One of my all-time favorite movies is Rounders, starring Matt Damon and Edward Norton.
In the movie, Norton plays a professional poker player named “Worm” (that’s his nickname). Damon’s character, “Mike” is also a professional poker player who is friends with Worm.
Worm’s problem is, basically, that he’s a cheater and uses various “card mechanics” to stack the deck and cheat at poker. This is fine in “home games” but these dudes are playing for real money… some of their opponents are in the Russian mafia, so… not people you want to eff with.
Mike plays things “straight up” and is an exceptional poker player who doesn’t need to use tricks or gimmicks to win. He’s just plain good at what he does.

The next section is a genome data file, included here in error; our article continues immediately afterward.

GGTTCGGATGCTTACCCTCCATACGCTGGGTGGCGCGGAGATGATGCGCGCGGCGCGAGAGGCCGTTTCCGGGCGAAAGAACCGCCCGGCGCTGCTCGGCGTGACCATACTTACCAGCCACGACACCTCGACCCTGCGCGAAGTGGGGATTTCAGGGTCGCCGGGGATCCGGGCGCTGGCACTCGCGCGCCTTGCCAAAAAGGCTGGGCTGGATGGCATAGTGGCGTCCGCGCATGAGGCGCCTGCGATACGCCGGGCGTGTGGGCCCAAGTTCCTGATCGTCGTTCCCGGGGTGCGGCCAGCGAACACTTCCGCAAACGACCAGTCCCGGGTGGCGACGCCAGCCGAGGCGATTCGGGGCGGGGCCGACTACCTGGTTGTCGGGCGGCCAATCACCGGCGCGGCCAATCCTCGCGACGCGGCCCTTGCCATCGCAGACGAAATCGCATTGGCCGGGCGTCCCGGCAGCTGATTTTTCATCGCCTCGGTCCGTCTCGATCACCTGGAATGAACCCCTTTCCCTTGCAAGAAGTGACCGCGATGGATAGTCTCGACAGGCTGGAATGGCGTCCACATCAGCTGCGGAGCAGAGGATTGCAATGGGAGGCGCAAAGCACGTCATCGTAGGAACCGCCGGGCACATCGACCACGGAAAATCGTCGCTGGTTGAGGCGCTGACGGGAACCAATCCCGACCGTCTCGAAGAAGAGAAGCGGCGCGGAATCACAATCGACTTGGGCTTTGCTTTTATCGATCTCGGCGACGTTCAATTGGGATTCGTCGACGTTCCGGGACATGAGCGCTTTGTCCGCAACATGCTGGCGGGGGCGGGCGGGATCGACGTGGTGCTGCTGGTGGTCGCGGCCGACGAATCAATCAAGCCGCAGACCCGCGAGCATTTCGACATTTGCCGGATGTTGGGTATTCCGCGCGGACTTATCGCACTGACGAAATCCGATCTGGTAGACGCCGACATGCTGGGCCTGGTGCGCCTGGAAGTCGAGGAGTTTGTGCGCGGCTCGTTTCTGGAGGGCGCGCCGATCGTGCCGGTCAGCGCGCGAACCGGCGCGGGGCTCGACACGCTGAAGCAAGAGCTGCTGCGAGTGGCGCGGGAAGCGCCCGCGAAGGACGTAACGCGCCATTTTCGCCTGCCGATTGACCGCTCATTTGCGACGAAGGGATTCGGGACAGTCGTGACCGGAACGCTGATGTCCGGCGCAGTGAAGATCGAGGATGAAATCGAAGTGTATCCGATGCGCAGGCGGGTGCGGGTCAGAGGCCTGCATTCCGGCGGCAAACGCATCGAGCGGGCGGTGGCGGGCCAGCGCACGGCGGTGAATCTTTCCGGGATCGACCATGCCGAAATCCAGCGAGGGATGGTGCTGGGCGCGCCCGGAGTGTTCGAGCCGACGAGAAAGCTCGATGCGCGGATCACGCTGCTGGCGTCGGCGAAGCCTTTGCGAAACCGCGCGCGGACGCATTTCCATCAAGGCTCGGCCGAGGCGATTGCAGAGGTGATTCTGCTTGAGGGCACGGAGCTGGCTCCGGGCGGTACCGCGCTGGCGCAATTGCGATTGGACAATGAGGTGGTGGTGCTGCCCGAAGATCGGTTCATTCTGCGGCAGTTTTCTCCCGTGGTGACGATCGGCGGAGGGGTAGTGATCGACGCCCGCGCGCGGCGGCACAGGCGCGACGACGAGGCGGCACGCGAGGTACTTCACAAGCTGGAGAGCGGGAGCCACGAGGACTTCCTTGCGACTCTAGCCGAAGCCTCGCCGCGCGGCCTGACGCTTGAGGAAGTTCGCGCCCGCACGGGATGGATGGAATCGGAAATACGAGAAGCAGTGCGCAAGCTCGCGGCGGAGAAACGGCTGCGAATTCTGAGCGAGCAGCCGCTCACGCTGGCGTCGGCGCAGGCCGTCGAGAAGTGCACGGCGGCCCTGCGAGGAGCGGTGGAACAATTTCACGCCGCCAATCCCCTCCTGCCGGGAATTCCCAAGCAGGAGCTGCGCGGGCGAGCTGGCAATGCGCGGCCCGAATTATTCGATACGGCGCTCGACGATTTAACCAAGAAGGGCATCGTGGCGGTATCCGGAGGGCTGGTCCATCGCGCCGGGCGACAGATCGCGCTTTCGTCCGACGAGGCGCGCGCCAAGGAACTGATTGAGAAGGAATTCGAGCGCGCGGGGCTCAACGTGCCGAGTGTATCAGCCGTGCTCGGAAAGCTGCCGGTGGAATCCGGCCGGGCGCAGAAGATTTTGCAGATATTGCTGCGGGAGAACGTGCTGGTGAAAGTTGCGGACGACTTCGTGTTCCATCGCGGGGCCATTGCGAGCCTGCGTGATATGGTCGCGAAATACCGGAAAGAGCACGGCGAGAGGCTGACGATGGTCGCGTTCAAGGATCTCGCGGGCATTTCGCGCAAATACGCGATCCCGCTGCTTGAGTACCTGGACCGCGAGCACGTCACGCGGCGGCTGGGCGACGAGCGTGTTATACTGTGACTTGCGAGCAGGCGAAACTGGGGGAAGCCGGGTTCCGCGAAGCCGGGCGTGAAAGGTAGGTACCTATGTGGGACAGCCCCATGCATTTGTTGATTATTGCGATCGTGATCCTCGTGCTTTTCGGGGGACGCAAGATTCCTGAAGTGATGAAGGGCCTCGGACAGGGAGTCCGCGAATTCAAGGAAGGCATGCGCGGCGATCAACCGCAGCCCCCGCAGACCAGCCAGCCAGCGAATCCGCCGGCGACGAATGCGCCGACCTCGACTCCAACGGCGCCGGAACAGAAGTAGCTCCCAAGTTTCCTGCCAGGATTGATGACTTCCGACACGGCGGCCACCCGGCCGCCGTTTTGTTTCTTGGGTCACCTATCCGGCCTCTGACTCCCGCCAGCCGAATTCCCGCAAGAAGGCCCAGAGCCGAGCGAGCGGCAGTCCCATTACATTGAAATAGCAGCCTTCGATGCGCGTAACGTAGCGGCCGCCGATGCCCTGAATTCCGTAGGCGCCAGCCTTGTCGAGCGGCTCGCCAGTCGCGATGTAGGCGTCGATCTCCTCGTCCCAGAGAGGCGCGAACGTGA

Worm is… not as good. He cheats, makes a lot of high risk moves, but… he doesn’t see what he does as risky. Mike does. There’s a point in the movie where Mike is, in a sense, lecturing his friend Worm about his card mechanic tricks… telling him that one day it’s going to catch up with him.
Worm, of course, refuses to listen and keeps on keeping on.
It’s not that Worm doesn’t win hands or entire games. He does. He wins a lot of money, but he also takes exceptional risks in the process. Occasionally, he gets caught, and it completely wipes him out. But… he refuses to learn any kind of lesson from his failures or the risks he takes. He could be a great “straight up” player, but he choses not to be.
I won’t ruin the ending or the plot (which is fabulous by the way), but I will say this: that movie contains numerous examples of how to think about and judge the risks you take in life.
For example, one theme in the movie is “always leave yourself an out.”
Anyway, something to ponder or… ignore, like Worm.
It’s up to you.
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